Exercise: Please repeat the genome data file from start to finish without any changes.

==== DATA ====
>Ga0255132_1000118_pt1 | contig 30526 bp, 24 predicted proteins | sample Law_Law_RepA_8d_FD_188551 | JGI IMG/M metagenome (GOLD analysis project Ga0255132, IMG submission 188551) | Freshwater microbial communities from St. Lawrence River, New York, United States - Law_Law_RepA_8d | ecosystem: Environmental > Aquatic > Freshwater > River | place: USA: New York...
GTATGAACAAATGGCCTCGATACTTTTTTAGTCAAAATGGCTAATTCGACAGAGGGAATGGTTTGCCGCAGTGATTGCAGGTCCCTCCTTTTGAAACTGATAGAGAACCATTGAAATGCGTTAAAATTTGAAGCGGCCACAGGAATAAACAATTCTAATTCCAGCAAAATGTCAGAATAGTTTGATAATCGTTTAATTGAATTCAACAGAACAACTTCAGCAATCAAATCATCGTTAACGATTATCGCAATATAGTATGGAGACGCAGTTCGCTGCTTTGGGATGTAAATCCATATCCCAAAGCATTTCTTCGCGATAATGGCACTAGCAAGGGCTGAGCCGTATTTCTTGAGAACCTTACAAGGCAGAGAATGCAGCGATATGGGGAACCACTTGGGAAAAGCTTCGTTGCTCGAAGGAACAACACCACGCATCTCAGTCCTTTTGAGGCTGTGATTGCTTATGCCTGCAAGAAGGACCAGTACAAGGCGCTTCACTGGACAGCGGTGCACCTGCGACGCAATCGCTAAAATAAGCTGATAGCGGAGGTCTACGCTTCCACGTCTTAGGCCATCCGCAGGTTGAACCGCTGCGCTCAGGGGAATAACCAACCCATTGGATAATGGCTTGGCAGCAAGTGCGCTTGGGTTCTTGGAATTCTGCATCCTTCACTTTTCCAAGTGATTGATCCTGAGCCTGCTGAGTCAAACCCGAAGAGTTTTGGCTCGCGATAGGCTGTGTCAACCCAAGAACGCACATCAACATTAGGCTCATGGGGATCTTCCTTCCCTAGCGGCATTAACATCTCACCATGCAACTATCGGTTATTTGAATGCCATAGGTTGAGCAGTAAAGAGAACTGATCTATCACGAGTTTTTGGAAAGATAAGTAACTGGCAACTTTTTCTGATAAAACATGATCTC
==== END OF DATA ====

>Ga0255132_1000118_pt1 | contig 30526 bp, 24 predicted proteins | sample Law_Law_RepA_8d_FD_188551 | JGI IMG/M metagenome (GOLD analysis project Ga0255132, IMG submission 188551) | Freshwater microbial communities from St. Lawrence River, New York, United States - Law_Law_RepA_8d | ecosystem: Environmental > Aquatic > Freshwater > River | place: USA: New York...
GTATGAACAAATGGCCTCGATACTTTTTTAGTCAAAATGGCTAATTCGACAGAGGGAATGGTTTGCCGCAGTGATTGCAGGTCCCTCCTTTTGAAACTGATAGAGAACCATTGAAATGCGTTAAAATTTGAAGCGGCCACAGGAATAAACAATTCTAATTCCAGCAAAATGTCAGAATAGTTTGATAATCGTTTAATTGAATTCAACAGAACAACTTCAGCAATCAAATCATCGTTAACGATTATCGCAATATAGTATGGAGACGCAGTTCGCTGCTTTGGGATGTAAATCCATATCCCAAAGCATTTCTTCGCGATAATGGCACTAGCAAGGGCTGAGCCGTATTTCTTGAGAACCTTACAAGGCAGAGAATGCAGCGATATGGGGAACCACTTGGGAAAAGCTTCGTTGCTCGAAGGAACAACACCACGCATCTCAGTCCTTTTGAGGCTGTGATTGCTTATGCCTGCAAGAAGGACCAGTACAAGGCGCTTCACTGGACAGCGGTGCACCTGCGACGCAATCGCTAAAATAAGCTGATAGCGGAGGTCTACGCTTCCACGTCTTAGGCCATCCGCAGGTTGAACCGCTGCGCTCAGGGGAATAACCAACCCATTGGATAATGGCTTGGCAGCAAGTGCGCTTGGGTTCTTGGAATTCTGCATCCTTCACTTTTCCAAGTGATTGATCCTGAGCCTGCTGAGTCAAACCCGAAGAGTTTTGGCTCGCGATAGGCTGTGTCAACCCAAGAACGCACATCAACATTAGGCTCATGGGGATCTTCCTTCCCTAGCGGCATTAACATCTCACCATGCAACTATCGGTTATTTGAATGCCATAGGTTGAGCAGTAAAGAGAACTGATCTATCACGAGTTTTTGGAAAGATAAGTAACTGGCAACTTTTTCTGATAAAACATGATCTC